Grant
Agency: Department of Health and Human Services | Branch: | Program: SBIR | Phase: Phase II | Award Amount: 421.26K | Year: 2007

DESCRIPTION (provided by applicant): The role of proteoglycans and carbohydrate polymers such as heparan sulfate in biological processes are becoming better understood, but this new frontier has only begun to be explored. Tissue regeneration is also an emerging frontier. This proposed research, when completed, will make an important contribution to both the proteoglycan and tissue regenerative fields, with a specific, clinical impact on periodontal regeneration. The objectives of this project are both scientific and developmental in nature. Scientific advancements in the structural and functional understanding of proteoglycans, such as Perlecan, are proposed, along with innovative studies investigating their role as therapeutics in bone healing. Site-directed mutagenesis to the Perlecan core will establish a valuable precedent. One of the major innovations of this technology is the ability to deliver DNA, not protein, to generate natural, endogenous Perlecan expression in the wounds or surgical sites. With this patented technology, a host-glycosylated Perlecan core will be generated in vivo, intended to promote vascularity, proliferation, and differentiation for enhanced healing. In addition to being highly cost-effective, this technology offers a low-cost alternative to the costly recombinant biologic adjuncts already in the marketplace. The development of a safe, effective, and useful product for periodontal bone regeneration is another important objective. Phase I support for this project enabled the creation of a prototype Perlecan expression construct for delivery of sequences encoding domain 1 (D1) of the core protein. In situ heparan sulfate glycosylation of the expressed core was validated, and new bone formation appeared to be enhanced by delivery of the Perlecan D1 expression construct in vivo. This Phase II project proposes to develop important modifications to the prototype Perlecan D1 expression construct, to identify other effective bone graft materials for co-delivery with the Perlecan D1 expression construct, and to test the Perlecan D1 expression construct in guided tissue regeneration. Structural modeling has allowed rational design for site-directed mutagenesis of the Perlecan D1 core sequence to increase glycosylation and enhance growth factor binding, while addition of a COOH-terminal tag on the prototype transgene will enhance development and characterization. Effective bone graft materials for co-delivery with the replication-defective adenovirus system, or with plasmid DNA in liposomes, will be identified from common bone graft materials or by copolymerization with resorbable poly D-lactide microparticles through an industry partnership. Periodontal regeneration in vivo will be assessed by radiographic and volumetric magnetic resonance imaging in a university collaboration, by histomorphometric analysis of new bone, new periodontal ligament, new cementum, and immunohistochemical measurement of osteocalcin at a 3 week and 12 week post-surgical time point. Expression of the Perlecan D1 transgene will be assessed locally and systemically while safety and toxicity of molecular Perlecan and heparan sulfate delivery is investigated.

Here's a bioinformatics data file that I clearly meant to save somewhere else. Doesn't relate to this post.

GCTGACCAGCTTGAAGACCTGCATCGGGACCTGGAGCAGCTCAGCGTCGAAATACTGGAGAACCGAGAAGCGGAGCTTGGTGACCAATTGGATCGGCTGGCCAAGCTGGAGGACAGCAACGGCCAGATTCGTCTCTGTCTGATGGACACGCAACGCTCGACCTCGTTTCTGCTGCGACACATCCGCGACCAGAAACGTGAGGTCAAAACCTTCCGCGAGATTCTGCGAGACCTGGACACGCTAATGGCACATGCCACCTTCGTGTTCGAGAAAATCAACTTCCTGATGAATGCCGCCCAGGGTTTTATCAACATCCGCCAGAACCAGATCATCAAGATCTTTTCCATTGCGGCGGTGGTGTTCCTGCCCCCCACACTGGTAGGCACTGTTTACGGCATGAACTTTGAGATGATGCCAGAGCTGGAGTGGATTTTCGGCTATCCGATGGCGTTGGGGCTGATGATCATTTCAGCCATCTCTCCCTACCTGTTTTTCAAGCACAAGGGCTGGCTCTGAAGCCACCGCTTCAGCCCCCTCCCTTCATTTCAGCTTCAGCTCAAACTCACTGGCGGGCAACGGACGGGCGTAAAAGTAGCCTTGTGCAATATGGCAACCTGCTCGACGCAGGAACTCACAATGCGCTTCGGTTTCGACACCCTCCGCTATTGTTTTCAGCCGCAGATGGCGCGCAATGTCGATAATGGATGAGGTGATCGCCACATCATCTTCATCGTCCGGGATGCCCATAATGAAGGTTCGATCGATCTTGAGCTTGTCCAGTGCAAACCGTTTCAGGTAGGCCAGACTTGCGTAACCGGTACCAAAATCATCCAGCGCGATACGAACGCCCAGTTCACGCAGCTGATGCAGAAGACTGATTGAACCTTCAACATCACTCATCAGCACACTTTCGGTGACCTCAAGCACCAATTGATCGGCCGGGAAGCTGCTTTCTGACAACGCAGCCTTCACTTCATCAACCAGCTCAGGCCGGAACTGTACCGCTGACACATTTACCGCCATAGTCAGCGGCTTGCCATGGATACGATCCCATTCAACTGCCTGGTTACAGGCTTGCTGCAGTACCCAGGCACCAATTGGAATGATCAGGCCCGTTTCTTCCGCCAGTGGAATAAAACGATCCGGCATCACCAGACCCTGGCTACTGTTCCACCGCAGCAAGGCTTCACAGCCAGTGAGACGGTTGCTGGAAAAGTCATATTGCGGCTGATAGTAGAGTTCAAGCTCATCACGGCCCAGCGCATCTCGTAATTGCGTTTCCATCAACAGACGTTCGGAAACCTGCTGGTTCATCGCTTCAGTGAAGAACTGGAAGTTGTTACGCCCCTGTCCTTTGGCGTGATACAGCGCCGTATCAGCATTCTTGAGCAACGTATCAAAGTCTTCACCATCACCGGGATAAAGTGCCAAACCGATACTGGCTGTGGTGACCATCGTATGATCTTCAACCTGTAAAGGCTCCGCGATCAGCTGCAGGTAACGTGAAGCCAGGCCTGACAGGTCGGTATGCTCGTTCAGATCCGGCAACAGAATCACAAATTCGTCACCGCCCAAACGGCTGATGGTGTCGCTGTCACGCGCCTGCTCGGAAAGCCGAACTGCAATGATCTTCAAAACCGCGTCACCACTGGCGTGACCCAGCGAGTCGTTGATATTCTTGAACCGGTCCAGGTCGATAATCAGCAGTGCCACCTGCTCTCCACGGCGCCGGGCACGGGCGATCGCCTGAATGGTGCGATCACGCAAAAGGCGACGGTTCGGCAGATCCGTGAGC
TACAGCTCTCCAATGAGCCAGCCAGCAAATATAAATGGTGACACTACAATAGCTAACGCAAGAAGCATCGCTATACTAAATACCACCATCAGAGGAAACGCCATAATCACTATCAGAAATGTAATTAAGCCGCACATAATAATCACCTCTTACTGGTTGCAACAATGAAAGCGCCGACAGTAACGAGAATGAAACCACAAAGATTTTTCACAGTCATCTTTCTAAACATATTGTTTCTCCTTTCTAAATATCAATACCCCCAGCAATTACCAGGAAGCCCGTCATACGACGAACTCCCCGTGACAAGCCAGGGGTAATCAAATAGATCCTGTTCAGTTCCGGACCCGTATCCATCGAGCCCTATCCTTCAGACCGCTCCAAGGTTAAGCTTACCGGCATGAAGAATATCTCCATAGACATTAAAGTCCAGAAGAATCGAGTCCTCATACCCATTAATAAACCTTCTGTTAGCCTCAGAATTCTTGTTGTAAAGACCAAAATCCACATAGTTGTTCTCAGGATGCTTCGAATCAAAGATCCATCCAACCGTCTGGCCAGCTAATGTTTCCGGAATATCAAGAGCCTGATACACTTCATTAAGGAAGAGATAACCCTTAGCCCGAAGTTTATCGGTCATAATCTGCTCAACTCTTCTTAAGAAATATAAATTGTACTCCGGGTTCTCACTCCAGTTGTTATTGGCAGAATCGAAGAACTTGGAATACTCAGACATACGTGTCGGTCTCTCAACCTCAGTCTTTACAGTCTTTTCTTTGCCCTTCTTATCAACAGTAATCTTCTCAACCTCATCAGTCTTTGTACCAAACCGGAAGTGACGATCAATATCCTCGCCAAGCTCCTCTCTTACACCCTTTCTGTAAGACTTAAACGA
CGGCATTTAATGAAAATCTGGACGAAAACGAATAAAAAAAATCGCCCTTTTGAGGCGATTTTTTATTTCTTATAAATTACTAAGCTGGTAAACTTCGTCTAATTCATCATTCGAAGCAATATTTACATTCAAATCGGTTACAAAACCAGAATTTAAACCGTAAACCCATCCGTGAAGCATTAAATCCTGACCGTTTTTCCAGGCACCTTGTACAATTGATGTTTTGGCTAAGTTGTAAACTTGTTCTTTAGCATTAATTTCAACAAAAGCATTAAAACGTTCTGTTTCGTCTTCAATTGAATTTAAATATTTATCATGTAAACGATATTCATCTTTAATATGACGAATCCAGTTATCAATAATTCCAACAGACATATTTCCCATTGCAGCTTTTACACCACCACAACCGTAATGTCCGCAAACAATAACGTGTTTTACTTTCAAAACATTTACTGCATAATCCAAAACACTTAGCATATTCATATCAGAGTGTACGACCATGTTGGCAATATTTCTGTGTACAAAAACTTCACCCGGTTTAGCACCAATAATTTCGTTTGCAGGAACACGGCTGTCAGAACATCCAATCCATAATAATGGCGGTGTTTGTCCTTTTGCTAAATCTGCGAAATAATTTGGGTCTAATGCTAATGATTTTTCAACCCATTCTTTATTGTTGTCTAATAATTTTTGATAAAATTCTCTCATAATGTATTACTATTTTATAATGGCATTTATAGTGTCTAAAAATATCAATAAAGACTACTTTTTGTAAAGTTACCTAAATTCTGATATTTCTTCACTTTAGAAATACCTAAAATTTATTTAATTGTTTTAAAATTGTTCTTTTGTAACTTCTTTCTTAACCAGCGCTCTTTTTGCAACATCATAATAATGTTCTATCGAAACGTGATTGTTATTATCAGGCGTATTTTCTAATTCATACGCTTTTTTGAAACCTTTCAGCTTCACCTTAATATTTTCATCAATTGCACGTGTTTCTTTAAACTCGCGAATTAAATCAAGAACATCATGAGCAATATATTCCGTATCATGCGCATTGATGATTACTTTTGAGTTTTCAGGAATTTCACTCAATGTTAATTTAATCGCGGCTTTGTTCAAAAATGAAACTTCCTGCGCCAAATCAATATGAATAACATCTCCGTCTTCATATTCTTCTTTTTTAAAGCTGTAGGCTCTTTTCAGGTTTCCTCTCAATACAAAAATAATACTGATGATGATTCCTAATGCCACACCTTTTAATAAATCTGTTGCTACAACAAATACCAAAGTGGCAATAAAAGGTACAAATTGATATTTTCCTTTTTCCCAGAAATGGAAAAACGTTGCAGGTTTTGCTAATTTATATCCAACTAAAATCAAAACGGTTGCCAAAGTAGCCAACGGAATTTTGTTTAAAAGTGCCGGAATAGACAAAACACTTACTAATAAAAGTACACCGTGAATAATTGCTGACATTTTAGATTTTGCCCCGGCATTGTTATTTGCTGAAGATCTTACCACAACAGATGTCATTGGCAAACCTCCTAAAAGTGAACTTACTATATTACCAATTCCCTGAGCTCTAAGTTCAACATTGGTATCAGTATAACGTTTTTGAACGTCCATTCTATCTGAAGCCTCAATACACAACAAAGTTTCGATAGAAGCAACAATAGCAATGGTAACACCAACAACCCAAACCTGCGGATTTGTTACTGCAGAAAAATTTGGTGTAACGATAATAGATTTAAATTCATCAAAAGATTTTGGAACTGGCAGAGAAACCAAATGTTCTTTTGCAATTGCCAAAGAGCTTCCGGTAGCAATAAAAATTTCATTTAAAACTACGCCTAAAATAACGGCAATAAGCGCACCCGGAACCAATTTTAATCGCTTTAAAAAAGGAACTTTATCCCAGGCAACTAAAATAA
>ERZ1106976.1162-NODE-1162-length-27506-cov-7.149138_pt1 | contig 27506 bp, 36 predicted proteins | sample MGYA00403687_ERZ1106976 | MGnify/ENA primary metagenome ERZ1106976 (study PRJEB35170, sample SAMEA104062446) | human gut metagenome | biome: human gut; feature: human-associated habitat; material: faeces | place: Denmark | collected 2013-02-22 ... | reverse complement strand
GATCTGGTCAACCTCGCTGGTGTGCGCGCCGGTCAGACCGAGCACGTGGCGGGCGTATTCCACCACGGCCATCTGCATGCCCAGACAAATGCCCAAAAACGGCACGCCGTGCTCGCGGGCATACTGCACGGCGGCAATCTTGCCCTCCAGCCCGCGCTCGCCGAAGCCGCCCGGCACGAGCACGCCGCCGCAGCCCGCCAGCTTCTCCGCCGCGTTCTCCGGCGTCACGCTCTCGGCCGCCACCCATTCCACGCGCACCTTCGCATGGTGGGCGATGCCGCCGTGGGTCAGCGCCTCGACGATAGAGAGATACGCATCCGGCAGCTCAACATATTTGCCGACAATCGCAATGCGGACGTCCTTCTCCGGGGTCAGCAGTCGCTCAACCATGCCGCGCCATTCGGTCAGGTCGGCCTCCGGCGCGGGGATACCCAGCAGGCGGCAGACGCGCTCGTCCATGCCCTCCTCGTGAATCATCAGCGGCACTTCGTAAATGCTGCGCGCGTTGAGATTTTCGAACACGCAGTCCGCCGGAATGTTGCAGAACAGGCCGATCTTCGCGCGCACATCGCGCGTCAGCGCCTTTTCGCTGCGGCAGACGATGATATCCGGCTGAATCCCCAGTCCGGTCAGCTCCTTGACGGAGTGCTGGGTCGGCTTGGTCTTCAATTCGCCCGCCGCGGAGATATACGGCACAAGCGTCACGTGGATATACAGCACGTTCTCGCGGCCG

Patent
Agenta Biotechnologies, Inc. | Date: 2011-12-22

A composition of exceptionally dense chitosan and a novel method for producing the dense chitosan structure have been described. The novel production method employs coincident compression and vacuum on a neutralized chitosan polymer that results in an exceptionally dense chitosan film or membrane material. The dense chitosan film or membrane composition possesses multiple physical and clinically appealing qualities for a variety of medical applications on or in animals, mammals, or humans.


Grant
Agency: Department of Health and Human Services | Branch: | Program: SBIR | Phase: Phase I | Award Amount: 121.98K | Year: 2006

DESCRIPTION (provided by applicant): The project proposed by Agenta Biotechnologies, Inc. will produce diagnostic molecular tools to identify where destructive changes in skin, kidney, heart, eyes, bones, and other organs have occurred. These molecular probes do not exist and would be useful in several medical disciplines. The designed molecular probes may also have potential therapeutic value.